I dumped my cohabiting boyfriend. Do I owe half of the bill?

Dear Petunia,

About 10 months ago, I started dating someone I really like. Entering the third month of our date, he received a great job offer in another state and asked me if I would move with him.

This is a big promise, but I decided to leave my small hometown, so I agreed to move with him. I also have two young children who come from a previous relationship. (Their father was not involved, so it was a simple move.)

He decided to sell his car before we moved, because the payment was crazy, so he was looking for a cheaper car. I paid a deposit for the vehicle of his choice. It is much cheaper than the other car he owns and we have to share it when we move.

It took a lot of effort to find a house, but we finally found a house we liked. The rent where we live is very expensive, so it is very expensive to move in alone. We moved and spent approximately US$9,500, excluding U-Haul, which we had to rent. However, I spent a little more money than him. I saved a lot of money from my previous job and didn’t really think about anything.

He bought a cheap living room soon after we moved in. When I say cheap, I mean cheap. I bought everything else for the house: decorations, carpets, towels, kitchen supplies, silverware, and everything else. Remember, I have two toddlers, but I still paid more for this house and its contents.

After moving, he started to work and I stayed at home with the children. I used the money I saved to buy groceries and other things I needed for the house. He goes to work every day, and I stay at home with the children, clean the house, clean everything, and always prepare dinner for him when he comes home.

I also started trying to find a job, but with two young children, it was very difficult, and the area we moved to did not seem to be a safe nursery. He pays the bills, while I pay for groceries and other things we need. But the money obviously started to dissipate on my side.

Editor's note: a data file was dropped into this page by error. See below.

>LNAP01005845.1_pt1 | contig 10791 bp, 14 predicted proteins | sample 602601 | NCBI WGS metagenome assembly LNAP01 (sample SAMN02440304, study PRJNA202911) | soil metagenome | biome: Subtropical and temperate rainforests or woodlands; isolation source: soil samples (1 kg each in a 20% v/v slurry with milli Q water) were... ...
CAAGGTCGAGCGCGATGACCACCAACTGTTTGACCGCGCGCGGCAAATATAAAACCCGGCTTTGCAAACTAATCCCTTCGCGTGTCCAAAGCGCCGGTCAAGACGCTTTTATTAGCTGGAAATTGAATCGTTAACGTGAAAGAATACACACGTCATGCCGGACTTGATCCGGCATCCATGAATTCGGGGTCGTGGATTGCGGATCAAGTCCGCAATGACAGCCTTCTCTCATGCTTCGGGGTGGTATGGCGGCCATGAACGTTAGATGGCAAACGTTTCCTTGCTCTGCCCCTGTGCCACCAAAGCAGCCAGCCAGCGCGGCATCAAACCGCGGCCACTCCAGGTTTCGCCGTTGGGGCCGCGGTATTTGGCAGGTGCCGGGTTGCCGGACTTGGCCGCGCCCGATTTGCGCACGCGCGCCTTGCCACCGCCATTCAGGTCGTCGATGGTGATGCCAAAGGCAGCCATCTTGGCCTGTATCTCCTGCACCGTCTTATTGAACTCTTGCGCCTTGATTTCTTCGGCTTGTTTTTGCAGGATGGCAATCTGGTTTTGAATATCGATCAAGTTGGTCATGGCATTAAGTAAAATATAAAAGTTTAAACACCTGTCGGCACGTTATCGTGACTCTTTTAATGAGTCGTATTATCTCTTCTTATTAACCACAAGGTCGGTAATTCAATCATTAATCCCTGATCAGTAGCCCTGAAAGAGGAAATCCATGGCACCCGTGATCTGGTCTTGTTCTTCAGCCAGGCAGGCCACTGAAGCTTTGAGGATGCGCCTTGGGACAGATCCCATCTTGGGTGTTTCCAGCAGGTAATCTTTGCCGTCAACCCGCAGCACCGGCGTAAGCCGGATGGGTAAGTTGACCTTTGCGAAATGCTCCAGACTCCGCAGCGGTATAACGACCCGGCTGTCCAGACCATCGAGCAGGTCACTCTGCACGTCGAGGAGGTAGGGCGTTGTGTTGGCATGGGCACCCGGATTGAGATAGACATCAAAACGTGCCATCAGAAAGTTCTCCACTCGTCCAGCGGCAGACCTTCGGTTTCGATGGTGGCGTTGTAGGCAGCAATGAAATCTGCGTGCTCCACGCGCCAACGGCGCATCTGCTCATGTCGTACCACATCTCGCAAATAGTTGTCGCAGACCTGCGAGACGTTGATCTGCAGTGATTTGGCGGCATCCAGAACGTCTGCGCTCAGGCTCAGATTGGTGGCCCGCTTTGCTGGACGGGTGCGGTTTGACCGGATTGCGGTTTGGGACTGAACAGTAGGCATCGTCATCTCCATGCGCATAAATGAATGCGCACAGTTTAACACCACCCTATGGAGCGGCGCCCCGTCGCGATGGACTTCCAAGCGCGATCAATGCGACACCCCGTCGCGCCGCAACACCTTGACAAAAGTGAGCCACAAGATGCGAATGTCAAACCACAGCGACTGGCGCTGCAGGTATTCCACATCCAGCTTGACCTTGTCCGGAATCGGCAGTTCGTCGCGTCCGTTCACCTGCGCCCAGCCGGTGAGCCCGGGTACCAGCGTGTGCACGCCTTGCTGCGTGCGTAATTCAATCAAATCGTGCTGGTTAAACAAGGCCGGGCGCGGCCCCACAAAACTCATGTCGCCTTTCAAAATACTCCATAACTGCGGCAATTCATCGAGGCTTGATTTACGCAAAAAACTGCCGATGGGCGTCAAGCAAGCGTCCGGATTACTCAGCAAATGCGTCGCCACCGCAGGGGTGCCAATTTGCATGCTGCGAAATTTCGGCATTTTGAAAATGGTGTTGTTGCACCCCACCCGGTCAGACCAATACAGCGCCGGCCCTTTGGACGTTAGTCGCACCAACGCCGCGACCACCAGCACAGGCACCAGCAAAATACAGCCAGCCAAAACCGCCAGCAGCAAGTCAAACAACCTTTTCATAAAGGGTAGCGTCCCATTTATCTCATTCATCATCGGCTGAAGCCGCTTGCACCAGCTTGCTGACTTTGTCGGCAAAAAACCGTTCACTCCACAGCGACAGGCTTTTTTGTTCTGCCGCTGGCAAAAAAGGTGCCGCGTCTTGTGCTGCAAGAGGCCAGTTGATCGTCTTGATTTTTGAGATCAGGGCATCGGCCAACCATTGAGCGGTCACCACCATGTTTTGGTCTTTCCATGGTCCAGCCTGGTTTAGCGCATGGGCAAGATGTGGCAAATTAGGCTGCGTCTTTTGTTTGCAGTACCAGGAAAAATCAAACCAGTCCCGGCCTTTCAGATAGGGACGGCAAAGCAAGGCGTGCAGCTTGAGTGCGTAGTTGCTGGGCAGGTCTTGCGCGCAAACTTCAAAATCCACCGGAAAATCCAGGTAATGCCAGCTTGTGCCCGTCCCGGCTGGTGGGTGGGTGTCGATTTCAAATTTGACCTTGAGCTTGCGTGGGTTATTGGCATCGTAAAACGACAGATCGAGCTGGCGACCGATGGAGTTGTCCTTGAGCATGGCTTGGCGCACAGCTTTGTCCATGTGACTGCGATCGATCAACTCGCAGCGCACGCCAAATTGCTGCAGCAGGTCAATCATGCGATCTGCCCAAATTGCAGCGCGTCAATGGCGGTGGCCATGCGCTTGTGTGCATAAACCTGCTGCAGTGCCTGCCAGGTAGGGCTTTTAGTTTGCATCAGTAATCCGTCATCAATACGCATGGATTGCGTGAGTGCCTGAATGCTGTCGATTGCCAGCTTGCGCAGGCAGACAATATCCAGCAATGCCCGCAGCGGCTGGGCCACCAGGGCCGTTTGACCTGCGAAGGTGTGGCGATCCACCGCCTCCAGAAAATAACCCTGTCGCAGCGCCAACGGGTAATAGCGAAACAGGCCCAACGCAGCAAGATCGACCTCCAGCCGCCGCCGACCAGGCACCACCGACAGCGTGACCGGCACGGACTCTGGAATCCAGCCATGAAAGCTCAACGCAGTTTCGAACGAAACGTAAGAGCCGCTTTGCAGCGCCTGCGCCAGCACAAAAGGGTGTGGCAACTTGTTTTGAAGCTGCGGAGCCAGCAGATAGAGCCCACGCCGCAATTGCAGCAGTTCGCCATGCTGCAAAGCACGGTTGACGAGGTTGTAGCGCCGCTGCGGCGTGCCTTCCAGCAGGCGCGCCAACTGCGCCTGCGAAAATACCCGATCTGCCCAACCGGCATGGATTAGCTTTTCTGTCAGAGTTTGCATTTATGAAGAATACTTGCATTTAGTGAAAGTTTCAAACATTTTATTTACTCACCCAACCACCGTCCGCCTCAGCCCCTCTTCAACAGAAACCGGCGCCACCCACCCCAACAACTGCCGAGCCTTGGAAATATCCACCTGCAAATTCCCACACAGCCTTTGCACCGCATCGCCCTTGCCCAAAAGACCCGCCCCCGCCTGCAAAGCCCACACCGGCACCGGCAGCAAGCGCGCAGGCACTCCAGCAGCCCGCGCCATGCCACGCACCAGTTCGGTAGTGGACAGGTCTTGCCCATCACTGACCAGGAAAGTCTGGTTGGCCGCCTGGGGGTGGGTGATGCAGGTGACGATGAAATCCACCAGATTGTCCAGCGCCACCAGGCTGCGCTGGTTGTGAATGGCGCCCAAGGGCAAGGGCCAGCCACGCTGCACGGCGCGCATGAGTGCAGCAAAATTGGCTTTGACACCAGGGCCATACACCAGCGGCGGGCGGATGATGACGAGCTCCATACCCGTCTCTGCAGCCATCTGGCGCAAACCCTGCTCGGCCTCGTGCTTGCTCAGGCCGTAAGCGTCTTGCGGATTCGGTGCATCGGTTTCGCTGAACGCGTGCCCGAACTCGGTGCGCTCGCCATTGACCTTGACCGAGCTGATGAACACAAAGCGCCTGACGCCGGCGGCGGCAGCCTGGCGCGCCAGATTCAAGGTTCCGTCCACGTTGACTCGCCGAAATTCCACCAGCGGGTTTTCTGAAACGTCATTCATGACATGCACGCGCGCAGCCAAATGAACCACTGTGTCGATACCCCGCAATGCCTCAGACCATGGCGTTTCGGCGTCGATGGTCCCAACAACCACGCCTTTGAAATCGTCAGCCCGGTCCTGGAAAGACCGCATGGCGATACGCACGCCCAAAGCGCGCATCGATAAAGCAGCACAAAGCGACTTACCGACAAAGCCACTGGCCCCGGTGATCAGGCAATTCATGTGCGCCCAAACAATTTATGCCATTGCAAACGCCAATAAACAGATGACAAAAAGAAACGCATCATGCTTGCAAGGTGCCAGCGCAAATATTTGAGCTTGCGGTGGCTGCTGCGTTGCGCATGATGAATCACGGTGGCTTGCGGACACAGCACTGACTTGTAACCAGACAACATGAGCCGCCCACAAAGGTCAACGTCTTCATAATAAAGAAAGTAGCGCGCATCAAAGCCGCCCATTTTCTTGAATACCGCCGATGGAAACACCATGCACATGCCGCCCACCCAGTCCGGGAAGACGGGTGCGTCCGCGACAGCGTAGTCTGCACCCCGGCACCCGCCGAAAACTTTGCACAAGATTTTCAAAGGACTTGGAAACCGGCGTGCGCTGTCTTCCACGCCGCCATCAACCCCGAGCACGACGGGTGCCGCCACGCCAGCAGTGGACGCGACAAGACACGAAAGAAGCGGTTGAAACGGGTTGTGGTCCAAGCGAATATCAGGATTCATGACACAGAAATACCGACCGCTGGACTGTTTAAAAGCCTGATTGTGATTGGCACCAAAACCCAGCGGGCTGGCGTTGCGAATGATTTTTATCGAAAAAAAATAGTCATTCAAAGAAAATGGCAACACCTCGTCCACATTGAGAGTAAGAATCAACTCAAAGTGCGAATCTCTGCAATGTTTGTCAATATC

After living with him for a few months, I realized that he was not the person I wanted to be with him. I care about him very much, but I can’t stand him anymore. He is in need, he always wants my attention, but I can’t always give it to him, because I also need my children.

He was fired soon after. Then, something bad happened to his family at home. We decided to move home before the lease expires. I was relieved to some extent, I am very happy to go home, I think this is my date with this person. But I am trying to solve the money problem.

Considering the $3,000 down payment I paid on the car and all the money I spent on the house and groceries, do you think I owed him half of the bill for three months there? Or do you think he owes me this car because he is the one who drove it home?


Dear D.,

It is easy to divide things into 50/50 when dating. But when you mix families, it becomes complicated, especially when you consider the support for your children in your past relationships.

I cannot say with certainty who has spent more on this attempt to live together. Presumably, each of you can keep the items purchased for the family. If you paid a $3,000 car down payment, but he paid most of the three months for you and your kids, then it sounds like none of you will mess up the other here.

Besides, if he is unemployed and your savings are declining, then I don’t think fairness is important. Each of you needs to focus on rebuilding independent residences instead of splitting up.

My suggestion is to use it as a learning experience.In the future, if you decide to merge your finances with someone-whether you are moving in together or making a major purchase-you must state in writing who gets what If the relationship ends. One of the great benefits of marriage is that it is a contract. There is a process at the end, namely divorce. But when you’re unmarried, if things don’t work, it’s up to you to set the conditions.

This can be an expensive lesson. Fortunately, you learned that this relationship is not feasible within three months. In terms of the time you spend, I would say that this is a very cheap course.

Robin Hartill is Penny Hoarder’s certified financial planner and senior writer.Send your tough money questions to [email protected] Or chat with her Penny Hoarders Community.

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